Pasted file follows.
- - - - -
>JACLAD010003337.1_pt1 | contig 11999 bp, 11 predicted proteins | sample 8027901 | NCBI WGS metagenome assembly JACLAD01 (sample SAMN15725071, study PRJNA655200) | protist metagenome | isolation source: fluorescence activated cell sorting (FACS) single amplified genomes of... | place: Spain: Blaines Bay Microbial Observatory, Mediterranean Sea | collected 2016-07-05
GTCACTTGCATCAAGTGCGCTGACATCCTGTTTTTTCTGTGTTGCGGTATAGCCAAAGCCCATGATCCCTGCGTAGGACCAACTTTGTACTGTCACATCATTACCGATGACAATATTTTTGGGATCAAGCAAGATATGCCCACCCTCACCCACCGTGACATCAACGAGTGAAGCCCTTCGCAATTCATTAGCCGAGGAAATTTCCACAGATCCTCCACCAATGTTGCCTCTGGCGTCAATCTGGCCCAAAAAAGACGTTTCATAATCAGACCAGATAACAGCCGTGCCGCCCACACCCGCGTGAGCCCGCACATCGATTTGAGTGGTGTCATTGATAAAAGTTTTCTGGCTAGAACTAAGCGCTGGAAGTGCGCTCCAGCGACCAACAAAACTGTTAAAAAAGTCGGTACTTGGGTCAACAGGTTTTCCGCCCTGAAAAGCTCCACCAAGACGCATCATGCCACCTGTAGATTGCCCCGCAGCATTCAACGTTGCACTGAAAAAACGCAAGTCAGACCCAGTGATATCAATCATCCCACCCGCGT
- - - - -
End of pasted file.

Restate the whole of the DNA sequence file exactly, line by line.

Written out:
>JACLAD010003337.1_pt1 | contig 11999 bp, 11 predicted proteins | sample 8027901 | NCBI WGS metagenome assembly JACLAD01 (sample SAMN15725071, study PRJNA655200) | protist metagenome | isolation source: fluorescence activated cell sorting (FACS) single amplified genomes of... | place: Spain: Blaines Bay Microbial Observatory, Mediterranean Sea | collected 2016-07-05
GTCACTTGCATCAAGTGCGCTGACATCCTGTTTTTTCTGTGTTGCGGTATAGCCAAAGCCCATGATCCCTGCGTAGGACCAACTTTGTACTGTCACATCATTACCGATGACAATATTTTTGGGATCAAGCAAGATATGCCCACCCTCACCCACCGTGACATCAACGAGTGAAGCCCTTCGCAATTCATTAGCCGAGGAAATTTCCACAGATCCTCCACCAATGTTGCCTCTGGCGTCAATCTGGCCCAAAAAAGACGTTTCATAATCAGACCAGATAACAGCCGTGCCGCCCACACCCGCGTGAGCCCGCACATCGATTTGAGTGGTGTCATTGATAAAAGTTTTCTGGCTAGAACTAAGCGCTGGAAGTGCGCTCCAGCGACCAACAAAACTGTTAAAAAAGTCGGTACTTGGGTCAACAGGTTTTCCGCCCTGAAAAGCTCCACCAAGACGCATCATGCCACCTGTAGATTGCCCCGCAGCATTCAACGTTGCACTGAAAAAACGCAAGTCAGACCCAGTGATATCAATCATCCCACCCGCGT